In order to rid Benue of the Augean Stables which the Suswam regime has instituted in Makurdi, the ACN is proposing Professor Steve Ugbah , a former university don and development expert whose “My Vision For A Prosperous Benue State” is a blueprint for people-oriented progress in all critical sectors that have so far not received adequate attention. http://www.nigeriavillagesquare.com/articles/aonduna-tondu/the-political-tsunami-in-benue.html
Personable, urbane and imbued with an impressive résumé that spans three decades and which includes, amongst other items, university teaching, consultancy, community work and administrative responsibilities, Ugbah has the kind of profile that Benue badly needs at this point in time to help it meet the development challenges confronting our long-suffering people and the country at large. It is an understatement to say that Benue requires peace and stability to progress and prosper. Under Suswam, these two critical ingredients of peace and stability have regrettably eluded us. With his worldview that is predicated on tolerance, not to mention the respect of due process and the rule of law, Ugbah is set to re-position the state’s administration based on the ethos of good governance without which any talk of development becomes an exercise in futility.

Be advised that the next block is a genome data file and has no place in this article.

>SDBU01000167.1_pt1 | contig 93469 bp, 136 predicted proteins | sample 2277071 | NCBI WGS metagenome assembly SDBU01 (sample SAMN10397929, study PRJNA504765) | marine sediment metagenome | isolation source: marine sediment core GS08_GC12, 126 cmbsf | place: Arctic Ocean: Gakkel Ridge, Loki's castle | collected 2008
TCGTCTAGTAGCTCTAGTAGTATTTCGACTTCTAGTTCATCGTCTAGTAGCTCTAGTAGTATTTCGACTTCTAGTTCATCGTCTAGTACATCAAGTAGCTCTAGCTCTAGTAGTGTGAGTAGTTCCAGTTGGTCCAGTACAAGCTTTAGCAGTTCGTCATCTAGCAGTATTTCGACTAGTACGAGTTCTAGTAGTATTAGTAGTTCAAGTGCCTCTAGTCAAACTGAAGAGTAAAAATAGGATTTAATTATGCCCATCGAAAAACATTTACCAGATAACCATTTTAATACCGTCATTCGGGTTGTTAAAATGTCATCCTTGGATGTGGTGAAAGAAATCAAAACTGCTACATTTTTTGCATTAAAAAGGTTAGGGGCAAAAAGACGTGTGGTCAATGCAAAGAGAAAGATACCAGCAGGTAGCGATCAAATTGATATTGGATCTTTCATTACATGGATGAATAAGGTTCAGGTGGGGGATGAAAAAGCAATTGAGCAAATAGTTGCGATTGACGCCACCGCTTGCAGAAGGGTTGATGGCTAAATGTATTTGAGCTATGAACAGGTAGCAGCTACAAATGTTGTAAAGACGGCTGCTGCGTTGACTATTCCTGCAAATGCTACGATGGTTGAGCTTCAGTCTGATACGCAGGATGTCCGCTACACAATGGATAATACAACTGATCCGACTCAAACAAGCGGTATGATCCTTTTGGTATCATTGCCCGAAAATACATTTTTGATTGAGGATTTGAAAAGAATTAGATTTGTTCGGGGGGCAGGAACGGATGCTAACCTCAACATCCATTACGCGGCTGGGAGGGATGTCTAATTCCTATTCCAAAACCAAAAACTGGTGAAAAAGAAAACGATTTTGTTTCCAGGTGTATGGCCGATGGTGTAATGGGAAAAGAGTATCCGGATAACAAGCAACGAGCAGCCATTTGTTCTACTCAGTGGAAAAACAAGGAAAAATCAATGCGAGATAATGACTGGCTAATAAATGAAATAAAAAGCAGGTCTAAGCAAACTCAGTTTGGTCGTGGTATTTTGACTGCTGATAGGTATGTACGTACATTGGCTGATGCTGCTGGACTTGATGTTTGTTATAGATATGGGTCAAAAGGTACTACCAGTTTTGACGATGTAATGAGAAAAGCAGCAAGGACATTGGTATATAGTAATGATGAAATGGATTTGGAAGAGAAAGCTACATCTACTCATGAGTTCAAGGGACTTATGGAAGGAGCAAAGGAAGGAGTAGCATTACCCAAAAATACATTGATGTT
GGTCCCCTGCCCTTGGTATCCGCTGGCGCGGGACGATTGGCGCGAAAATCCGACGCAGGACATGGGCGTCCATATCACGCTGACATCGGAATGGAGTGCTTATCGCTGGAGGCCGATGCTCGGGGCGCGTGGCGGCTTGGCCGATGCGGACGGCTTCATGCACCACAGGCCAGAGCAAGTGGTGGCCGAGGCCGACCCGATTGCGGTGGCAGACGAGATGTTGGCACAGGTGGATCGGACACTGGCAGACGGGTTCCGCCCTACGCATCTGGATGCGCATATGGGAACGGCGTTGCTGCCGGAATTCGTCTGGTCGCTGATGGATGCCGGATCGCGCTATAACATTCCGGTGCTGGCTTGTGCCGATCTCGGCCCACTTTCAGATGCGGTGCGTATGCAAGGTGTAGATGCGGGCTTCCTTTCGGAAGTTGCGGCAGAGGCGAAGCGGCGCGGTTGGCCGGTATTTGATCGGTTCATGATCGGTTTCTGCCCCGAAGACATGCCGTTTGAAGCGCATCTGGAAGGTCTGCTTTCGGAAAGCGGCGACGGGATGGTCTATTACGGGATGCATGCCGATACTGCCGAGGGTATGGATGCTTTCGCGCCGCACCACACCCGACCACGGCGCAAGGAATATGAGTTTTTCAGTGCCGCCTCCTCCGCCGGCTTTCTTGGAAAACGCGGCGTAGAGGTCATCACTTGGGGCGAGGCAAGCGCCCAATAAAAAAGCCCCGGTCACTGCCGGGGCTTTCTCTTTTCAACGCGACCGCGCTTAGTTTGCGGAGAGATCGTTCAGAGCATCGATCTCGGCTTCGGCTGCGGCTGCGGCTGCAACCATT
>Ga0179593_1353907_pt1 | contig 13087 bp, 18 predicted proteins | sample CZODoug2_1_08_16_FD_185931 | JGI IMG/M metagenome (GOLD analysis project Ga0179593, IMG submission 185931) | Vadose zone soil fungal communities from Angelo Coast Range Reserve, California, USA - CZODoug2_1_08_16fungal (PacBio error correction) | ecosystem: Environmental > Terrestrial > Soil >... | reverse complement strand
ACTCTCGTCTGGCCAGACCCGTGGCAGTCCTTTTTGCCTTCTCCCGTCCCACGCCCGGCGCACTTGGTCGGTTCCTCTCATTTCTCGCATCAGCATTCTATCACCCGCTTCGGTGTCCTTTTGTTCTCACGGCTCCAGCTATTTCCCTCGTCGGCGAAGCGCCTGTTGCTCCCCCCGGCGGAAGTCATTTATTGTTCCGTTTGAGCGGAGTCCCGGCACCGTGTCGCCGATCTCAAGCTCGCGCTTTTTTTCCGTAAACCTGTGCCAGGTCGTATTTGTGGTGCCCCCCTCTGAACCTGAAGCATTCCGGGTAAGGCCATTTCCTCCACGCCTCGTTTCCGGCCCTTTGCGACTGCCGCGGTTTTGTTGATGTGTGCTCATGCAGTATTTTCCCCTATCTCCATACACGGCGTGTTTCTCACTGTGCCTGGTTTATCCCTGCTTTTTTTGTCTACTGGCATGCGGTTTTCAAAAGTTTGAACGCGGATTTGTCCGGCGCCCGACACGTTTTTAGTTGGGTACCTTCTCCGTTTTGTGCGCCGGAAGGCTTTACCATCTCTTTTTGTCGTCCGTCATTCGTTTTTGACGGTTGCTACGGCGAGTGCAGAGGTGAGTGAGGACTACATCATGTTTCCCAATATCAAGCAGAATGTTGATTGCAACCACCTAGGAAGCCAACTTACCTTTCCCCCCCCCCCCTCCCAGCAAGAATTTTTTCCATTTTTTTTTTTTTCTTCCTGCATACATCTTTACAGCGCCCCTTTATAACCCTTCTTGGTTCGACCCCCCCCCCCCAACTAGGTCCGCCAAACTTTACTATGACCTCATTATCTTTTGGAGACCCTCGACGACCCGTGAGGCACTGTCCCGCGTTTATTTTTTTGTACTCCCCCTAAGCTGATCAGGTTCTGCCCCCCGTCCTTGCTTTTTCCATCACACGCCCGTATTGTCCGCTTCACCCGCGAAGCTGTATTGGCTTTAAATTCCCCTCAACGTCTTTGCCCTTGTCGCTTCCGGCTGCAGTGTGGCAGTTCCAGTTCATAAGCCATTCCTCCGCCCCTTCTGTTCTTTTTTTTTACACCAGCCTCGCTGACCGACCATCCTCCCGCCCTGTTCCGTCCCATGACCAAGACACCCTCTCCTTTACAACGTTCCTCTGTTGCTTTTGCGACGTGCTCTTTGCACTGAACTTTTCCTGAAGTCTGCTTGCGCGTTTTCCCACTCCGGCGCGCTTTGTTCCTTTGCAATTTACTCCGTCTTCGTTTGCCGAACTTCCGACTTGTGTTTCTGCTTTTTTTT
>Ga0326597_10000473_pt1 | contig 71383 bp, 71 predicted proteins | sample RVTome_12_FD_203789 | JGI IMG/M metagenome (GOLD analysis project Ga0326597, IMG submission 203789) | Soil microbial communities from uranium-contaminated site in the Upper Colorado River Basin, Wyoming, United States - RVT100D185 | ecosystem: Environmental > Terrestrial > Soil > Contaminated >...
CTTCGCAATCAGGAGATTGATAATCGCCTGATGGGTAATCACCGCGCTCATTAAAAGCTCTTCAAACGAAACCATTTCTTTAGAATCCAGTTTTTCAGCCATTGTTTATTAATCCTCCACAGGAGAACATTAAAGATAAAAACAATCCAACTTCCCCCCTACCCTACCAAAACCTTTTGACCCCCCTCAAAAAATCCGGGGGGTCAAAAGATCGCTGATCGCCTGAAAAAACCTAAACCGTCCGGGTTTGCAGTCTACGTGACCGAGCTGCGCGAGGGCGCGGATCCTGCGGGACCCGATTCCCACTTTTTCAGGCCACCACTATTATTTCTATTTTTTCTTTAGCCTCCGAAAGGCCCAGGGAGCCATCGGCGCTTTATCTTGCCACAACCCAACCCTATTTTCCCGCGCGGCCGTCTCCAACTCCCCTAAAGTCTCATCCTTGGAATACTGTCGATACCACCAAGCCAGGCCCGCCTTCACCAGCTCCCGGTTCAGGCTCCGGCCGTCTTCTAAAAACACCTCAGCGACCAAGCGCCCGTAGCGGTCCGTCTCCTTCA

More than ever before, Benue needs a God-fearing man of integrity, one that has both the pedigree and a sense of community to serve as a guiding light – the trigger that is the epitome of our legitimate aspirations. Ugbah fits that bill. The surging waves of humanity – old and young people of every socio-economic status – on his campaign trail are a potent testimony to the favourable perception by the populace of Ugbah’s persona. But more than that, they speak to the abiding clarity and viability of his message as articulated through his people-based ‘’My Vision For A Prosperous Benue State’’. Asked about the significance of his political programme, Ugbah aptly replies: ‘’ This is not my project, it is the people’s project, I am only an instrument for development...We are working with everybody, Tiv, Idoma, Igede, Etilo, Christians and Muslims, it is one Benue, one state, one voice, because we have one destiny’’ . From the horse’s mouth, so to speak, this is an upfront rendition of the mantra of progressive change in Benue.
Let me join the masses in endorsing Professor Steve Ugbah as the next governor of Benue State. On April 26, 2011, the people should go out and massively vote for the change they desire. As they say, God helps those who help themselves. The political support base of the ANPP’s Professor Saror has collapsed beyond recognition. If he has not already done so, Saror should seize this opportunity to call on his followers to vote for Steve Ugbah of the ACN. Supporters of the PDP as well as those of other parties should discard their partisan reflexes and vote for the candidate that best symbolizes change of the progressive kind in Benue.
We are compelled partly because of the damnable rigging by Jonathan’s PDP that led to the sometimes violent reaction by some segments of the Nigerian society to issue the cautionary note that the PDP-led regime in Benue must let the inhabitants of the state freely and transparently elect their next governor. The good people of Benue will not sit idle and let unscrupulous politicians and their agents in the police force, the SSS, the army and the INEC serve as obstacles to our individual and collective advancement by denying us our constitutional right to choose our representatives.
Professor Jega should call to order his Resident Electoral Commissioner for Benue State.
Aonduna Tondu (email@example.com)